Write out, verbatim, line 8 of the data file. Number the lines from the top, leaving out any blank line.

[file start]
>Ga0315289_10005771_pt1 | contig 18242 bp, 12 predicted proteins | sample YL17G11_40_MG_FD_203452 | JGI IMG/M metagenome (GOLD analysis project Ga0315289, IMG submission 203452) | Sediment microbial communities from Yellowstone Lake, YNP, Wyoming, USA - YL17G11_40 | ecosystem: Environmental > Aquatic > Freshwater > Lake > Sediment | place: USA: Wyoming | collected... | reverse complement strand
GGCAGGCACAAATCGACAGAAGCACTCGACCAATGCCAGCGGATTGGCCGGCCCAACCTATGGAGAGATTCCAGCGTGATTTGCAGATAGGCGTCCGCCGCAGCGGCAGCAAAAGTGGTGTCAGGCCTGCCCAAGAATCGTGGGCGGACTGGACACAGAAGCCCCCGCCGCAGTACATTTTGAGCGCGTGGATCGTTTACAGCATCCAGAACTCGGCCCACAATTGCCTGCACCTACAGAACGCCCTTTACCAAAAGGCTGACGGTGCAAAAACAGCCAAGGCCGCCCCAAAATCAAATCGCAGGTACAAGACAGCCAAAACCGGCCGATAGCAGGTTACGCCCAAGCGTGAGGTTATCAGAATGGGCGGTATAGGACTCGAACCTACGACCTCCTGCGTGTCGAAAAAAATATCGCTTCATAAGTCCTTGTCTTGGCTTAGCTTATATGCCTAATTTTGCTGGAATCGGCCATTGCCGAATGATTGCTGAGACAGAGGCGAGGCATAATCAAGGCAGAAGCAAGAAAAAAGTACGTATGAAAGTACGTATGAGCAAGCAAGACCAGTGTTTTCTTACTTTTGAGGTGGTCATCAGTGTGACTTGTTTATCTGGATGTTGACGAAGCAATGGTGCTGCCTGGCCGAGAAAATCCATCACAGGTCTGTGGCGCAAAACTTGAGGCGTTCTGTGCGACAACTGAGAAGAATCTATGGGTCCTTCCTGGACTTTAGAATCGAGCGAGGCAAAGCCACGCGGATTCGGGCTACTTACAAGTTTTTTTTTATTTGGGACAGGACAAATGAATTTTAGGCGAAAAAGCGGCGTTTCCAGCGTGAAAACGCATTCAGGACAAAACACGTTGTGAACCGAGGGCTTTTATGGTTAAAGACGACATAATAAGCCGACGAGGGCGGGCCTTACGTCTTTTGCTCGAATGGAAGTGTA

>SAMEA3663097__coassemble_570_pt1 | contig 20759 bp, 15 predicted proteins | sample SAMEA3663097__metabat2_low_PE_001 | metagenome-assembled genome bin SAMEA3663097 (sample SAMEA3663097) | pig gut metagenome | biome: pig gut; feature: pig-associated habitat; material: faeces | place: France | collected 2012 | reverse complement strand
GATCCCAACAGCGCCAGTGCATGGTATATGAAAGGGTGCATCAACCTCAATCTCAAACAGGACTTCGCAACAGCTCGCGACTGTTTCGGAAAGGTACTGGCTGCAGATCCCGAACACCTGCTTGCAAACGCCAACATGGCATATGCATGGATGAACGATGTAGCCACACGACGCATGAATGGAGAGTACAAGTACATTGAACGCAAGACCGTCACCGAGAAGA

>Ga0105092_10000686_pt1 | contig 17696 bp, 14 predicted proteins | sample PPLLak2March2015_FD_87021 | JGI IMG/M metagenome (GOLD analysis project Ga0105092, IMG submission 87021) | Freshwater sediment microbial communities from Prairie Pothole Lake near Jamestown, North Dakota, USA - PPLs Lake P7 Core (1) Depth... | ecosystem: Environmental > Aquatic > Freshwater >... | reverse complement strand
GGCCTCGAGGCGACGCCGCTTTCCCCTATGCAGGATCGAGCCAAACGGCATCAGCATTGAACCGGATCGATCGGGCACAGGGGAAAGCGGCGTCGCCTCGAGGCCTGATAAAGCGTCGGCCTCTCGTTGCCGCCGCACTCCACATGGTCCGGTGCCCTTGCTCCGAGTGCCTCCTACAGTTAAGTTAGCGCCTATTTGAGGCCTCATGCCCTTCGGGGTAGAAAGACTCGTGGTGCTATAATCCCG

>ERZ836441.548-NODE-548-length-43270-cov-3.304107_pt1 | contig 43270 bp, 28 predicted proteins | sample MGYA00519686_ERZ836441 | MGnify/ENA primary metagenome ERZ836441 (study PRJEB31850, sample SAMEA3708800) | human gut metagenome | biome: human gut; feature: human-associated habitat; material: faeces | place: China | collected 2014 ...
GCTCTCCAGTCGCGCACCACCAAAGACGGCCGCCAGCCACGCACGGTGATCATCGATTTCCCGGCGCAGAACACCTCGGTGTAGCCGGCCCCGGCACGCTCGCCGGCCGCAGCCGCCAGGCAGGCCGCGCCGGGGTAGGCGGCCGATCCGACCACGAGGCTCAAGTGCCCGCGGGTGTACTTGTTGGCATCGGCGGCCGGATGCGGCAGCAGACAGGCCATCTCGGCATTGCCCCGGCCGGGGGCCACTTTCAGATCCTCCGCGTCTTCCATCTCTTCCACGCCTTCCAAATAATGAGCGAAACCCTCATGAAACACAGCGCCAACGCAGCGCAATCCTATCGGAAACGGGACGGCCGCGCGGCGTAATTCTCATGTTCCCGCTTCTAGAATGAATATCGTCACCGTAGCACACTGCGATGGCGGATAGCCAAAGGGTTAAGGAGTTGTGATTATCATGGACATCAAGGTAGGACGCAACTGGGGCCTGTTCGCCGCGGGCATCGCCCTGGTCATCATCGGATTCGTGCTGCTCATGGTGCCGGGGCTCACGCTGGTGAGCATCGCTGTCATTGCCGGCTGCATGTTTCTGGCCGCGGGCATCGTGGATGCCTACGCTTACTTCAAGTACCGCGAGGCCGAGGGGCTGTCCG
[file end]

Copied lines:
GCTCTCCAGTCGCGCACCACCAAAGACGGCCGCCAGCCACGCACGGTGATCATCGATTTCCCGGCGCAGAACACCTCGGTGTAGCCGGCCCCGGCACGCTCGCCGGCCGCAGCCGCCAGGCAGGCCGCGCCGGGGTAGGCGGCCGATCCGACCACGAGGCTCAAGTGCCCGCGGGTGTACTTGTTGGCATCGGCGGCCGGATGCGGCAGCAGACAGGCCATCTCGGCATTGCCCCGGCCGGGGGCCACTTTCAGATCCTCCGCGTCTTCCATCTCTTCCACGCCTTCCAAATAATGAGCGAAACCCTCATGAAACACAGCGCCAACGCAGCGCAATCCTATCGGAAACGGGACGGCCGCGCGGCGTAATTCTCATGTTCCCGCTTCTAGAATGAATATCGTCACCGTAGCACACTGCGATGGCGGATAGCCAAAGGGTTAAGGAGTTGTGATTATCATGGACATCAAGGTAGGACGCAACTGGGGCCTGTTCGCCGCGGGCATCGCCCTGGTCATCATCGGATTCGTGCTGCTCATGGTGCCGGGGCTCACGCTGGTGAGCATCGCTGTCATTGCCGGCTGCATGTTTCTGGCCGCGGGCATCGTGGATGCCTACGCTTACTTCAAGTACCGCGAGGCCGAGGGGCTGTCCG